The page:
Canadian companies still aren’t doing enough to respect the privacy of residents, the federal privacy commissioner said in an interview marking Data Privacy Week.
“In our annual report … we saw a number of instances where there are still shortcomings in terms of how privacy is considered,” Philippe Dufresne said Monday.
In particular, he cited four cases from the report for the 12-month period ending March 31, 2022:
— a joint investigation with provincial privacy officers in Quebec, Alberta, and B.C. found Tim Hortons’ mobile app inappropriately tracked and recorded its customers’ movements every few minutes of every day, even when the app was not open. The collection of what the report called “vast” amounts of location information was not proportional to the benefits the company may have hoped to gain from better-targeted promotion of its coffee and other products. Customers’ consent for collecting that data was done through “unclear, and in certain circumstances, misleading statements;”
— a Rogers Communications customer was enrolled in its Voice ID voiceprint biometric authentication program without her consent. In fact, after discovering she had been enrolled, the customer called Rogers and once again opted out of the program, only to discover that she was still in it. Rogers agreed to get express consent from individuals for this program;
— trucking firm Trimac Transportation Services Inc. had installed dash cameras in its vehicles that continuously recorded audio and video without drivers’ consent. Video and audio clips transferred to Trimac were available, with limited safeguards against unauthorized access, to more Trimac employees than necessary. The company agreed the audio recording should only be active when a driver is on-duty or driving, and to limit the availability of the recordings;
— a Quebec company authorized by the federal government to administer mandatory COVID-19 tests at the Montreal-Trudeau airport used its position to send marketing emails to 147,000 travelers it tested without their consent. The company wrongly thought it had established a “business relationship with arriving passengers and thus relied on implied consent to send email ads,” the report said.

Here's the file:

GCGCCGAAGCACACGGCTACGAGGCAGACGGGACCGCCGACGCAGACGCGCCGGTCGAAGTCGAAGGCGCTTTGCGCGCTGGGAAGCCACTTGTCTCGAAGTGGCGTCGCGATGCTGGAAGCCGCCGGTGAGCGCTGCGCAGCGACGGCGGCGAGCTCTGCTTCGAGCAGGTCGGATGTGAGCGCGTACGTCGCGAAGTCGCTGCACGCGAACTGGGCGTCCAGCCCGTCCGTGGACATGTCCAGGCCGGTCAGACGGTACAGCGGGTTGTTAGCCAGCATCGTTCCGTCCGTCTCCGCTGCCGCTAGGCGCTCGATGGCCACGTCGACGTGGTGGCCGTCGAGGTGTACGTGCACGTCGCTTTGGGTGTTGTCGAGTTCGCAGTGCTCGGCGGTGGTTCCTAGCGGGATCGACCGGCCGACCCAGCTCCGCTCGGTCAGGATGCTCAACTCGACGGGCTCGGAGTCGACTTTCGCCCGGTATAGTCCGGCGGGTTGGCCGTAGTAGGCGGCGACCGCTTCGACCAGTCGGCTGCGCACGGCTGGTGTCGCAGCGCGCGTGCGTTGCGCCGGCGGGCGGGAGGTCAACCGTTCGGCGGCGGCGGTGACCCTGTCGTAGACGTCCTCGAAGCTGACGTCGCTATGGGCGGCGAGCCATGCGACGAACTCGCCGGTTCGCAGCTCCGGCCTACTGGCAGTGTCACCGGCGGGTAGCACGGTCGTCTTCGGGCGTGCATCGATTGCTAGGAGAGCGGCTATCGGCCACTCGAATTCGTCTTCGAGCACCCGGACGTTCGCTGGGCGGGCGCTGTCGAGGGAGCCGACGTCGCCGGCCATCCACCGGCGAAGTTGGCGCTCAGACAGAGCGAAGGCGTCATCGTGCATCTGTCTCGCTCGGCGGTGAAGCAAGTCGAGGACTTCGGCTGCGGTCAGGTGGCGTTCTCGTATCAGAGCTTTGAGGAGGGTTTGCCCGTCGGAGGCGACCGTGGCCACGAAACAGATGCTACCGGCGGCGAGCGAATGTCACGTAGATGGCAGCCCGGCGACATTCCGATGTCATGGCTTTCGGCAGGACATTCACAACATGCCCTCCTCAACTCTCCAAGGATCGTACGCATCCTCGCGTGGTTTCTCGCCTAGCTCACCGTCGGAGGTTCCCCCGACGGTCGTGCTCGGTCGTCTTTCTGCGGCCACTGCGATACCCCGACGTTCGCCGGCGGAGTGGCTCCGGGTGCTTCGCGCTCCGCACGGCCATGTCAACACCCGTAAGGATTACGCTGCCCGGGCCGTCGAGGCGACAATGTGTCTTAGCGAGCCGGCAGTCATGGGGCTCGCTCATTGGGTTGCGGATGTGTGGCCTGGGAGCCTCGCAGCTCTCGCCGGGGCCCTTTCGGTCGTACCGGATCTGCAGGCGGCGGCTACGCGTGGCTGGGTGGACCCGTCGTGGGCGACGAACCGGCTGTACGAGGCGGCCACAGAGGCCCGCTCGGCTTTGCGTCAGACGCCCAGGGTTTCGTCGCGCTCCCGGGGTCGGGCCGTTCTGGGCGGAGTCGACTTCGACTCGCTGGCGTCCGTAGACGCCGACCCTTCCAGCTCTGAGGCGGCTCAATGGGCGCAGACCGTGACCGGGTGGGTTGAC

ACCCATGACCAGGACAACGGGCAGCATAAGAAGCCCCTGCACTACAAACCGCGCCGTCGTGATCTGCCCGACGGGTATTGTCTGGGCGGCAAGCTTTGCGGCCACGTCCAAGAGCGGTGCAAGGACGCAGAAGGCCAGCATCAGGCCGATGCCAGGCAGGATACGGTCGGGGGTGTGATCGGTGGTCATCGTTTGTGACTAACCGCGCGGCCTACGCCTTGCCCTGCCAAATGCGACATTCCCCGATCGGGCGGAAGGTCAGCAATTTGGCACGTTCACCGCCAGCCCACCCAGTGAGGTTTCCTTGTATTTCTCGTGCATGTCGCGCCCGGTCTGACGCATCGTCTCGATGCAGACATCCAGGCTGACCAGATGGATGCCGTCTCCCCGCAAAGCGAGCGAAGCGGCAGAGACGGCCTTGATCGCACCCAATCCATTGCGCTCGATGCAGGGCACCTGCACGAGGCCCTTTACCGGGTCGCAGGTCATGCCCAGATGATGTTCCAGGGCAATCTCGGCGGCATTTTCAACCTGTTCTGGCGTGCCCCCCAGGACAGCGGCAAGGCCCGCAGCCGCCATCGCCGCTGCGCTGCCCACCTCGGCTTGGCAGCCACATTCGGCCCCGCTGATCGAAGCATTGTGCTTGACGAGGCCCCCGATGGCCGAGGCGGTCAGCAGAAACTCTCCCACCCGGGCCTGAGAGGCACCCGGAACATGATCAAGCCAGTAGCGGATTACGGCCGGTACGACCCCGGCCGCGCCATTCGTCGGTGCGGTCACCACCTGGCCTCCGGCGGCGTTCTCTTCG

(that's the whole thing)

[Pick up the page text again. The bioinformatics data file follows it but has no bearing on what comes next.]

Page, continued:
The four examples Dufresne cited involve improperly collecting personal data without proper consent. The website of the Office of the Privacy Commissioner says that under the federal private sector privacy law known as the Personal Information Protection and Electronic Documents Act (PIPEDA), “organizations are required to obtain meaningful consent for the collection, use and disclosure of personal information. Consent is considered meaningful when individuals are provided with clear information explaining what organizations are doing with their information.”
SIDEBAR: PIPEDA applies to federally-regulated commercial firms and companies in all provinces and territories except in B.C., Alberta and Ontario. Here’s a brief outline of what businesses should and shouldn’t do.
During Privacy Week, business and IT leaders should be thinking about what they can do to create a stronger culture of privacy in the workplace and in Canadian society, Dufresne said. “When I was appointed privacy commissioner [last summer] I put forward a vision of privacy that recognizes privacy as a fundamental right, privacy in support of the public interest and Canada’s innovation and competitiveness, and privacy as an accelerator of Canadians’ trust in their institutions and their participation as digital citizens.”
“That means treating privacy as a priority,” he said, “not as an afterthought, as a mere regulatory obligation, but something that is fundamental to individuals and society.
“For organizations, that means conducting privacy impact assessments in appropriate cases to ensure privacy risks are identified and mitigated. It means asking questions and making sure that they are only collecting, using, retaining and disposing of personal information to the extent that it’s demonstrably necessary and proportional to achieving the organization’s legitimate purposes.
“It means that individuals must be properly trained within the organization so that not only do they have good policies, but they are implemented properly and followed through. It means putting up safeguards to protect information against what we are seeing more and more in terms of data breaches and increased threats. And it means leaders recognizing and putting forward a vision of privacy that treats it as a fundamental right and not as an obstacle to the pursuit of an organization’s objectives — whether it’s innovation or economic — but as an asset, something that will support and strengthen those goals and ultimately increase Canadians’ trust in organization and society.”
While Dufresne calls for privacy to be a fundamental right, that’s not what the Liberal government has proposed in its overhaul of PIPEDA, known as Bill C-27. Dufresne said he will outline his detailed opinion on the proposed legislation to Parliament. He didn’t call for amending the Charter of Rights and Freedoms, however, he did say privacy should have “special status” if there is a conflict with other interests.
The government has said that the importance of privacy protection is mentioned in the legislation’s preamble.